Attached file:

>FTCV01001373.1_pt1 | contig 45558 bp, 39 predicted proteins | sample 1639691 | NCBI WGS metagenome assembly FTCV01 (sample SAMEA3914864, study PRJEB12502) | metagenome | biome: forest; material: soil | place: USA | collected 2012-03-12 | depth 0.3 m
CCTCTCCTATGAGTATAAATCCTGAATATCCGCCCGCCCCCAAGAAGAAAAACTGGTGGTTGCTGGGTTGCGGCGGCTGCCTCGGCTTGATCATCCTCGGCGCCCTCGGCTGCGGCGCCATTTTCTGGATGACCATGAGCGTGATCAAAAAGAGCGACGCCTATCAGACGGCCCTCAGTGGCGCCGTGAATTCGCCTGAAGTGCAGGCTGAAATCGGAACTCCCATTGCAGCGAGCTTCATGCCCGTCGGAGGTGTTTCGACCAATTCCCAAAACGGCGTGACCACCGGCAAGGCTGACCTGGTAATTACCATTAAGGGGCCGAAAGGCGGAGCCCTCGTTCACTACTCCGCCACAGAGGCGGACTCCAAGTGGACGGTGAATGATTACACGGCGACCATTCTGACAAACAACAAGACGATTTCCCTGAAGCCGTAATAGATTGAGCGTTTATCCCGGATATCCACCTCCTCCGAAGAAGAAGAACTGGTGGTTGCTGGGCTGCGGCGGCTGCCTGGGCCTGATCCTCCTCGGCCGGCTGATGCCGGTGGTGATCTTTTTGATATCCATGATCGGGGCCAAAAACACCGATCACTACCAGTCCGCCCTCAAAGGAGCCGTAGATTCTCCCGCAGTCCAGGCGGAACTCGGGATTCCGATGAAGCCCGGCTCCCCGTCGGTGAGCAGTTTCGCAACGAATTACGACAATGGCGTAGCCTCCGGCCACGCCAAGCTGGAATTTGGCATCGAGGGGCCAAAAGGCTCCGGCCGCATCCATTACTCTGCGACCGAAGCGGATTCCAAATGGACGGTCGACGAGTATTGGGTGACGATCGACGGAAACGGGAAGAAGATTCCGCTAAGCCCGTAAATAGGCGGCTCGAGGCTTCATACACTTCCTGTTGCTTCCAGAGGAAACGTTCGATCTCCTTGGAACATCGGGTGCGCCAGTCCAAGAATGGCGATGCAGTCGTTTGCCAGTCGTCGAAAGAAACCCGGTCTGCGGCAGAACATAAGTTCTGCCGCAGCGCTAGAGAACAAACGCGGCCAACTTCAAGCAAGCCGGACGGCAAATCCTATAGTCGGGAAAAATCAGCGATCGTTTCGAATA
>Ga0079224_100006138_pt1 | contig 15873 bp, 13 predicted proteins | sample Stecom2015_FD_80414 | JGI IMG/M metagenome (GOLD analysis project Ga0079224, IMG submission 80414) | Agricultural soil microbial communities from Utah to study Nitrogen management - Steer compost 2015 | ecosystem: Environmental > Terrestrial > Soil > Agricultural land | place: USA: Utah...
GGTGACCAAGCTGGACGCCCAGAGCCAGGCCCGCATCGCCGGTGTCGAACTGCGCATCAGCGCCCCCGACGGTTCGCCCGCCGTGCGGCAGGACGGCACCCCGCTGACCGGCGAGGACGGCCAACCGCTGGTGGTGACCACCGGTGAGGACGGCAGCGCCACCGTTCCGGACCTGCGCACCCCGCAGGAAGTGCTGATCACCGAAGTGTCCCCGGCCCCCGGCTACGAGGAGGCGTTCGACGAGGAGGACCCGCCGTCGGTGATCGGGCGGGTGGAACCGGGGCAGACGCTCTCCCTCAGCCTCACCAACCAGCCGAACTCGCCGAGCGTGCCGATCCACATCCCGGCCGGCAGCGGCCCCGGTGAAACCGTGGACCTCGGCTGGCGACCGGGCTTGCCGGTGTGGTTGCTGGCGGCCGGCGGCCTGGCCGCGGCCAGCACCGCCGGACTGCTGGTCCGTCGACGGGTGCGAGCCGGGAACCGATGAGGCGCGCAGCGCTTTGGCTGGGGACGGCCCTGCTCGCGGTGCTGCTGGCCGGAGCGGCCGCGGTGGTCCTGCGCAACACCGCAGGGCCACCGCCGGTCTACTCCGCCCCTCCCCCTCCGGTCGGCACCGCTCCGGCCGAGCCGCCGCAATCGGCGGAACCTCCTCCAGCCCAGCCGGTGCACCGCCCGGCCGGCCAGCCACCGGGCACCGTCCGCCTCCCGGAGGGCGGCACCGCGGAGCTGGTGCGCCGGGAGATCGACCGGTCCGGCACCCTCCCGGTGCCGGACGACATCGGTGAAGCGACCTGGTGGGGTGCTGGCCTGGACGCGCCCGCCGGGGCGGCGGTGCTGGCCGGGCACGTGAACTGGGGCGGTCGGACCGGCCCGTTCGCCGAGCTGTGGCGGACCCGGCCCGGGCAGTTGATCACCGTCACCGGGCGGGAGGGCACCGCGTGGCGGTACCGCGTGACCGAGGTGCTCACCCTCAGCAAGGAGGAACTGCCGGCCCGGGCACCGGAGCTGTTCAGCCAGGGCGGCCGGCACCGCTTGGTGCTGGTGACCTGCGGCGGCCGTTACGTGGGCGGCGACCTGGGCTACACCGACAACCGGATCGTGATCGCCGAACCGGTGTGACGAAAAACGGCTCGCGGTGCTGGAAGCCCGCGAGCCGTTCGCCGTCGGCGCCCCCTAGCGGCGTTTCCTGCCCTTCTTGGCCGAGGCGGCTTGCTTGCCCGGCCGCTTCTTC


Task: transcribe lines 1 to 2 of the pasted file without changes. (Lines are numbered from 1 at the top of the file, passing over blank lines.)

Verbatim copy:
>FTCV01001373.1_pt1 | contig 45558 bp, 39 predicted proteins | sample 1639691 | NCBI WGS metagenome assembly FTCV01 (sample SAMEA3914864, study PRJEB12502) | metagenome | biome: forest; material: soil | place: USA | collected 2012-03-12 | depth 0.3 m
CCTCTCCTATGAGTATAAATCCTGAATATCCGCCCGCCCCCAAGAAGAAAAACTGGTGGTTGCTGGGTTGCGGCGGCTGCCTCGGCTTGATCATCCTCGGCGCCCTCGGCTGCGGCGCCATTTTCTGGATGACCATGAGCGTGATCAAAAAGAGCGACGCCTATCAGACGGCCCTCAGTGGCGCCGTGAATTCGCCTGAAGTGCAGGCTGAAATCGGAACTCCCATTGCAGCGAGCTTCATGCCCGTCGGAGGTGTTTCGACCAATTCCCAAAACGGCGTGACCACCGGCAAGGCTGACCTGGTAATTACCATTAAGGGGCCGAAAGGCGGAGCCCTCGTTCACTACTCCGCCACAGAGGCGGACTCCAAGTGGACGGTGAATGATTACACGGCGACCATTCTGACAAACAACAAGACGATTTCCCTGAAGCCGTAATAGATTGAGCGTTTATCCCGGATATCCACCTCCTCCGAAGAAGAAGAACTGGTGGTTGCTGGGCTGCGGCGGCTGCCTGGGCCTGATCCTCCTCGGCCGGCTGATGCCGGTGGTGATCTTTTTGATATCCATGATCGGGGCCAAAAACACCGATCACTACCAGTCCGCCCTCAAAGGAGCCGTAGATTCTCCCGCAGTCCAGGCGGAACTCGGGATTCCGATGAAGCCCGGCTCCCCGTCGGTGAGCAGTTTCGCAACGAATTACGACAATGGCGTAGCCTCCGGCCACGCCAAGCTGGAATTTGGCATCGAGGGGCCAAAAGGCTCCGGCCGCATCCATTACTCTGCGACCGAAGCGGATTCCAAATGGACGGTCGACGAGTATTGGGTGACGATCGACGGAAACGGGAAGAAGATTCCGCTAAGCCCGTAAATAGGCGGCTCGAGGCTTCATACACTTCCTGTTGCTTCCAGAGGAAACGTTCGATCTCCTTGGAACATCGGGTGCGCCAGTCCAAGAATGGCGATGCAGTCGTTTGCCAGTCGTCGAAAGAAACCCGGTCTGCGGCAGAACATAAGTTCTGCCGCAGCGCTAGAGAACAAACGCGGCCAACTTCAAGCAAGCCGGACGGCAAATCCTATAGTCGGGAAAAATCAGCGATCGTTTCGAATA